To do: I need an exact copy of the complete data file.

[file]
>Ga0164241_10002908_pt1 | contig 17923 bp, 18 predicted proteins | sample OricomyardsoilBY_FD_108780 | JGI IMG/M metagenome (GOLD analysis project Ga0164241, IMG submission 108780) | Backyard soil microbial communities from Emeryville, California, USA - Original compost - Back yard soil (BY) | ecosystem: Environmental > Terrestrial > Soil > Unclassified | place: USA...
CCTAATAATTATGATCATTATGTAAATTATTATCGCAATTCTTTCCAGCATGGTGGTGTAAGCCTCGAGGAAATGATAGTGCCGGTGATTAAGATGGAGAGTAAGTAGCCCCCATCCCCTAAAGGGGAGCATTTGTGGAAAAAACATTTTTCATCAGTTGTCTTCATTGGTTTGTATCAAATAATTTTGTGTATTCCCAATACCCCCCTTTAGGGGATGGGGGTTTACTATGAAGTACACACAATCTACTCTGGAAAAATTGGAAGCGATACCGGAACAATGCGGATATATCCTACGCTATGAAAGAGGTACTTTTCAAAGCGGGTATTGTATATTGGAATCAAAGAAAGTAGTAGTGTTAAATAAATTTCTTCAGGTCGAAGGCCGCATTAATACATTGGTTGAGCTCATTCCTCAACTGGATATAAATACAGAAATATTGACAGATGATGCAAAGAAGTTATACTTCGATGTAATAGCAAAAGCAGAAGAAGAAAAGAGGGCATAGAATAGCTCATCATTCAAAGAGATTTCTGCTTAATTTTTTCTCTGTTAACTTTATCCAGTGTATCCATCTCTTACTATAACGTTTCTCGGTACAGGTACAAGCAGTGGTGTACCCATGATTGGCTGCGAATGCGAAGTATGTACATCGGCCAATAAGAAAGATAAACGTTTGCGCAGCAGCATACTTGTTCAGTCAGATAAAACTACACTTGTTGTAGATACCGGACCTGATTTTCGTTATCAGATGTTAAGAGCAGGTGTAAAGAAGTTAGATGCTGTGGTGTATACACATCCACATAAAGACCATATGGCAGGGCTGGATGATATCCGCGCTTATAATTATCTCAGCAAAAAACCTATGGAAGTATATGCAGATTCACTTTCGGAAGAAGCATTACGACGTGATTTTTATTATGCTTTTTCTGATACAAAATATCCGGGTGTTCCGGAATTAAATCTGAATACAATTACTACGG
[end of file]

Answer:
>Ga0164241_10002908_pt1 | contig 17923 bp, 18 predicted proteins | sample OricomyardsoilBY_FD_108780 | JGI IMG/M metagenome (GOLD analysis project Ga0164241, IMG submission 108780) | Backyard soil microbial communities from Emeryville, California, USA - Original compost - Back yard soil (BY) | ecosystem: Environmental > Terrestrial > Soil > Unclassified | place: USA...
CCTAATAATTATGATCATTATGTAAATTATTATCGCAATTCTTTCCAGCATGGTGGTGTAAGCCTCGAGGAAATGATAGTGCCGGTGATTAAGATGGAGAGTAAGTAGCCCCCATCCCCTAAAGGGGAGCATTTGTGGAAAAAACATTTTTCATCAGTTGTCTTCATTGGTTTGTATCAAATAATTTTGTGTATTCCCAATACCCCCCTTTAGGGGATGGGGGTTTACTATGAAGTACACACAATCTACTCTGGAAAAATTGGAAGCGATACCGGAACAATGCGGATATATCCTACGCTATGAAAGAGGTACTTTTCAAAGCGGGTATTGTATATTGGAATCAAAGAAAGTAGTAGTGTTAAATAAATTTCTTCAGGTCGAAGGCCGCATTAATACATTGGTTGAGCTCATTCCTCAACTGGATATAAATACAGAAATATTGACAGATGATGCAAAGAAGTTATACTTCGATGTAATAGCAAAAGCAGAAGAAGAAAAGAGGGCATAGAATAGCTCATCATTCAAAGAGATTTCTGCTTAATTTTTTCTCTGTTAACTTTATCCAGTGTATCCATCTCTTACTATAACGTTTCTCGGTACAGGTACAAGCAGTGGTGTACCCATGATTGGCTGCGAATGCGAAGTATGTACATCGGCCAATAAGAAAGATAAACGTTTGCGCAGCAGCATACTTGTTCAGTCAGATAAAACTACACTTGTTGTAGATACCGGACCTGATTTTCGTTATCAGATGTTAAGAGCAGGTGTAAAGAAGTTAGATGCTGTGGTGTATACACATCCACATAAAGACCATATGGCAGGGCTGGATGATATCCGCGCTTATAATTATCTCAGCAAAAAACCTATGGAAGTATATGCAGATTCACTTTCGGAAGAAGCATTACGACGTGATTTTTATTATGCTTTTTCTGATACAAAATATCCGGGTGTTCCGGAATTAAATCTGAATACAATTACTACGG